Now the South Korean electronics giant has stabilized the ship and "got its mojo back," according to analysts.
On Thursday, Samsung reported operating profit of 6.68 trillion won ($5.8 billion) in the first quarter of 2016, a nearly 12 percent rise from the 5.98 trillion won recorded in the same period last year.
In the mobile segment, operating profit hit 3.89 trillion won, up 42 percent year-on-year, and was the biggest profit driver for the company for the first time since the second quarter of 2014, according to Reuters.
Behind the strength of the business was Samsung's Galaxy S7 and S7 Edge smartphones which helped lift profits.
"Samsung has had a real return to form with the S7 and S7 edge. It's focus on higher-tier, higher-margin products has certainly helped boost its earning. The new devices deliver a good story for anyone considering a Samsung device as an alternative to an iPhone," Ben Wood, chief of research at CCS Insight, told CNBC by email.
"Samsung certainly seems to have got its mojo back in mobile devices."
Market and analyst reception was tame when Samsung released the Galaxy S6, but it was a turn in the road for Samsung. Until then, Apple's bigger screen iPhones were eating away at Samsung's share. With the S6 Edge, the company could not keep producing enough to keep up with demand but it laid the groundwork for the improved S7 Edge.
Samsung has managed to fend off the threat from Apple now. It currently holds a 24.5 percent market share and shipped 81.9 million devices in the first quarter of 2016, according to research firm IDC (International Data Corporation). This was a 0.6 percent fall from the same time last year. In comparison, Apple shipped 51.2 million iPhones, a year-on-year fall of 16.3 percent.
Much of the South Korean company's strategy relied on trying to offer a large portfolio of phones and tablets to hit all price points and customers. But a number of Indian and Chinese manufacturers popped up making high-spec phones and low prices, eating away at many of the markets in which Samsung was trying to compete. But the company shifted gear and trimmed down their portfolio to focus on profitability.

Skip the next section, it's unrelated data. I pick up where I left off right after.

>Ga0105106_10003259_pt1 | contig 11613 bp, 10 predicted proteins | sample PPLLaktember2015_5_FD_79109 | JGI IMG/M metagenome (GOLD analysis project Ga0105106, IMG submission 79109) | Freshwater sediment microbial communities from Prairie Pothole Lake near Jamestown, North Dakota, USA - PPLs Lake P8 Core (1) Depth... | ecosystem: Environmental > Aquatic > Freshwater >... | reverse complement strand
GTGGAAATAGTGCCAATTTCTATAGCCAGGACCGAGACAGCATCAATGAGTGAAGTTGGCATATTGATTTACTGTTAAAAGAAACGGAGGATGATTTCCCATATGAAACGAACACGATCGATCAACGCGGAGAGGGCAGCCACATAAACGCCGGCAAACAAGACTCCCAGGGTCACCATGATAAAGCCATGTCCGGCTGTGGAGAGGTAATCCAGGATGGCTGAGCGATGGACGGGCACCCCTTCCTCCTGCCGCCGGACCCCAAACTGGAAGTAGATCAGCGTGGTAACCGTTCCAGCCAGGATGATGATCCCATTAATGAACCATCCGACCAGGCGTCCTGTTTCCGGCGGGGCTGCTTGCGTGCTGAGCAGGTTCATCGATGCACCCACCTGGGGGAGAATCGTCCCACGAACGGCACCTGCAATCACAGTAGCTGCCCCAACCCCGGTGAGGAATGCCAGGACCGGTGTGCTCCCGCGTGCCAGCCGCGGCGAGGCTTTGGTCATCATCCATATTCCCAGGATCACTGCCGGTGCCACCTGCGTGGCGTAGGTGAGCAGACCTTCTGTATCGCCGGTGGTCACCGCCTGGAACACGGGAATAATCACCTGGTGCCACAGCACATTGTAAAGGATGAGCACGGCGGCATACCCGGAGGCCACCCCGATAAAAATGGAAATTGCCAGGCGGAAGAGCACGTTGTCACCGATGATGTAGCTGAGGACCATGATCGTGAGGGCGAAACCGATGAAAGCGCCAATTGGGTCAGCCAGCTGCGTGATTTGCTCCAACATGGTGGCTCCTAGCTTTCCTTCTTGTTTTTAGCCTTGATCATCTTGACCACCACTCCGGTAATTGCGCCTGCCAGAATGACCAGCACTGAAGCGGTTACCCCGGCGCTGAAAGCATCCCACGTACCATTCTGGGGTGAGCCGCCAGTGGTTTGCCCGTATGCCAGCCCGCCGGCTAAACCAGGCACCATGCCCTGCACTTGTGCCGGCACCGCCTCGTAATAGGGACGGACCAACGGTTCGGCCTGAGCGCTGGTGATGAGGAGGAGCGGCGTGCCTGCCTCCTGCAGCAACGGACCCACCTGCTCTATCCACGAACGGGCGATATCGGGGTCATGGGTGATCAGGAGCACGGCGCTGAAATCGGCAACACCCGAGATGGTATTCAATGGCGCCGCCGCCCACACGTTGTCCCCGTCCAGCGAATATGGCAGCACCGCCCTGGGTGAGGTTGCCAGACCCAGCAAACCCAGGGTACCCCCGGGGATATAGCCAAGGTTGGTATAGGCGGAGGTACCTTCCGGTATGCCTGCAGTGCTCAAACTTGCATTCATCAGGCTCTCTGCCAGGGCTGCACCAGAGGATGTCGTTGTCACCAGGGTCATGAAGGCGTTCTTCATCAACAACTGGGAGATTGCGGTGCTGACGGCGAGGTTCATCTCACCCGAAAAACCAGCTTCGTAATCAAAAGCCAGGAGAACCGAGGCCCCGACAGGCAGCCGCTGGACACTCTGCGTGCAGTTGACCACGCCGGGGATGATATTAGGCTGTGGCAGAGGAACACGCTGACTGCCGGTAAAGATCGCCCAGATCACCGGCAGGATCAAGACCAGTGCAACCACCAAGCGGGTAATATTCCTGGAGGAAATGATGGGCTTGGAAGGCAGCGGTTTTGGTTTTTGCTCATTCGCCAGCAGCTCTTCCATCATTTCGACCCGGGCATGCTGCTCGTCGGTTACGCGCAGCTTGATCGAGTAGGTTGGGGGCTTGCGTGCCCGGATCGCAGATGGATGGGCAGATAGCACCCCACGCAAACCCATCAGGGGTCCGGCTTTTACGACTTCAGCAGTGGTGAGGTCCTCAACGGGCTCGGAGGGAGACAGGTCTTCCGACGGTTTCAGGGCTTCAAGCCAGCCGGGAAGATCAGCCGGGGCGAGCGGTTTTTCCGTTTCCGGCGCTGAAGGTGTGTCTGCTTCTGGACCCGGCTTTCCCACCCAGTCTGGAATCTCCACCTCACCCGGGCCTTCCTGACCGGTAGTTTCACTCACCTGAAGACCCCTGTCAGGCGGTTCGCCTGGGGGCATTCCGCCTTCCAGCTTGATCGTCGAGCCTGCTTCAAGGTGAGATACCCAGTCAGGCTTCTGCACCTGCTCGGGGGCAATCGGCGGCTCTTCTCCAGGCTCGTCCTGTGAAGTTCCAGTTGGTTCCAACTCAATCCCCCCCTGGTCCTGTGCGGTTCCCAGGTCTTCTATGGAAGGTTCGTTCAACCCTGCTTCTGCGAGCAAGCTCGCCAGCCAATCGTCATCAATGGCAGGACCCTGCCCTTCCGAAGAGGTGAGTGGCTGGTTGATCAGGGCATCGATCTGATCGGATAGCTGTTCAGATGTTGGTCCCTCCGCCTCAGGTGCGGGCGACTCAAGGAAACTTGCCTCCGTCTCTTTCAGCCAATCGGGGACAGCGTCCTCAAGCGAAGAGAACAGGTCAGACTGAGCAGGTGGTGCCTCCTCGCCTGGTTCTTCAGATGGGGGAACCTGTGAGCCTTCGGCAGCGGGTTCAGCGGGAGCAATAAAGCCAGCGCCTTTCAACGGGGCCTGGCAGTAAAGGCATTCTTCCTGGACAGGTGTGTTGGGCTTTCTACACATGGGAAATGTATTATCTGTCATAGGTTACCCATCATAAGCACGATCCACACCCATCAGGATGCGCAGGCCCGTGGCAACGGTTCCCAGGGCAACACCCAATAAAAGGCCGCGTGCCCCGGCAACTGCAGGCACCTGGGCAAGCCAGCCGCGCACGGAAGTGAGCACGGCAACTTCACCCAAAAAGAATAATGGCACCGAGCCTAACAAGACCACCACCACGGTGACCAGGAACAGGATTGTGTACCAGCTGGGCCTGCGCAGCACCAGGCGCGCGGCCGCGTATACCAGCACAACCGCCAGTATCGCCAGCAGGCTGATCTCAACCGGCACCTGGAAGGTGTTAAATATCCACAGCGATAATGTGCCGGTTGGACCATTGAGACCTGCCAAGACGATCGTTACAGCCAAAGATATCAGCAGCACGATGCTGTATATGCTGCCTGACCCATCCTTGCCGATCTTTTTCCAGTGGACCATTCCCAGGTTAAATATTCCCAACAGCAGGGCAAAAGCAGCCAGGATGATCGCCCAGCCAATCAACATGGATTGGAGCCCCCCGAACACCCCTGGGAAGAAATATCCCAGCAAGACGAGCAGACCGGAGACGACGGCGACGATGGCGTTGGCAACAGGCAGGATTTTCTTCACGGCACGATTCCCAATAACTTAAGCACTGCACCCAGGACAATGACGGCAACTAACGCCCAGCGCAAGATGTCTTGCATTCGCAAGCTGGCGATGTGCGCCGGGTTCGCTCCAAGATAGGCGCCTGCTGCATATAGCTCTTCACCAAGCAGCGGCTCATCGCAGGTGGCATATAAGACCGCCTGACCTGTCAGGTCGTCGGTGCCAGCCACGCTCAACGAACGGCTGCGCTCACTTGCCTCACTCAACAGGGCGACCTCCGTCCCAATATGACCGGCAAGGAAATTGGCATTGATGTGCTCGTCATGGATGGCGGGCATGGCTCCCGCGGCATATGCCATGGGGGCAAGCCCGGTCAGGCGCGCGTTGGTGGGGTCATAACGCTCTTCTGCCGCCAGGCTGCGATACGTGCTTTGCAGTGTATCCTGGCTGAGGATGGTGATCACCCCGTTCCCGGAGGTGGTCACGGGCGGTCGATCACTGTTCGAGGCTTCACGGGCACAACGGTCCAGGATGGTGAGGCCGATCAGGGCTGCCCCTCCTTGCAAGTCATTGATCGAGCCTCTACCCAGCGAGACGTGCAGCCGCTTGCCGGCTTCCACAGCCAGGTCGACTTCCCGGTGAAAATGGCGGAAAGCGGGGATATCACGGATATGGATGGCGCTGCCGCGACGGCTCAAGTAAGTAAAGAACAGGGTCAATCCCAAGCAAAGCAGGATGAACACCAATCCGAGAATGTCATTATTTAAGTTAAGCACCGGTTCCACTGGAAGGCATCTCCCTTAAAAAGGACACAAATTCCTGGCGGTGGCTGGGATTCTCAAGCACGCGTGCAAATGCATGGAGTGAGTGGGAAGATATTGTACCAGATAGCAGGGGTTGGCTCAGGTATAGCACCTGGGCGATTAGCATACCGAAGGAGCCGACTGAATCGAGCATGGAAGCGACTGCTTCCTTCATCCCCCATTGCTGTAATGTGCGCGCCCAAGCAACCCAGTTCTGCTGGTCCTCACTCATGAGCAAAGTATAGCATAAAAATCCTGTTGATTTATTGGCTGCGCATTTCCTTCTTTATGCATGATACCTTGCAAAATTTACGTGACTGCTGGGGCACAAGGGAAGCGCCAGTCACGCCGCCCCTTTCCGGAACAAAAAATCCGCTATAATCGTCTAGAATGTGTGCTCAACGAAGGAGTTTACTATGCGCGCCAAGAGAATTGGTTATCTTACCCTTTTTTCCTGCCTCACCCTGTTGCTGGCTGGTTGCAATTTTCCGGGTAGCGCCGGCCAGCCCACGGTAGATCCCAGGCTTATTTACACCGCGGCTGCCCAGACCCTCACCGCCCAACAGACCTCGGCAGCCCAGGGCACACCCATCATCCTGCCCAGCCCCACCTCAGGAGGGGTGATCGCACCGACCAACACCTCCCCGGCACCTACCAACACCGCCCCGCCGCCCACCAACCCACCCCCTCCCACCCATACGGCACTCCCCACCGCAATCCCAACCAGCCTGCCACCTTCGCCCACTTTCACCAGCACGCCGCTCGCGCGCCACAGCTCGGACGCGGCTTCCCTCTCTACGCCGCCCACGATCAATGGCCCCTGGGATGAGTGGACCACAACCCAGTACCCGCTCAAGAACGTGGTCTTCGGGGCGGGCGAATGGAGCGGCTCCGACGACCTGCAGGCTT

"What Samsung did really was to cut off the bits they didn't need like the loss making devices in the low end, any excessive models that weren't pulling weight. They have streamlined the supply chain and became more efficient, which has led to stabilization in profitability," Neil Mawston, executive director at Strategy Analytics, told CNBC by phone.
But not all of the earnings were rosy. Operating profit for its chip business in the first quarter fell to 2.63 trillion won from 2.93 trillion won in the same period last year. This is seen as a high-margin business and is the second-biggest profit driver for the company.
And in the mobile division, the macro environment looks challenging. The smartphone market declined for the first time in history in the first quarter of this year, according to Strategy Analytics, which will be a headwind for Samsung and its rivals.
"Samsung is fairly diversified and plays across many categories like components and tablets, but that might not be enough to offset the slowdown in the smartphone market," Mawston said.
To counter this, Samsung has been trying to expand its product offering with services such as Samsung Pay – its mobile payments system – and new devices like its virtual reality headset (VR), the GearVR, and camera called the Gear 360. Virtual reality is seen as a big growth area for Samsung and others such as Facebook in the future, but for now, it won't have a big impact on earnings.
"Virtual reality is a long-term play with short-term financial upside so VR is growing rapidly from a low base, but it's a tiny base and won't contribute materially to Samsung's revenues for several years," Mawston said.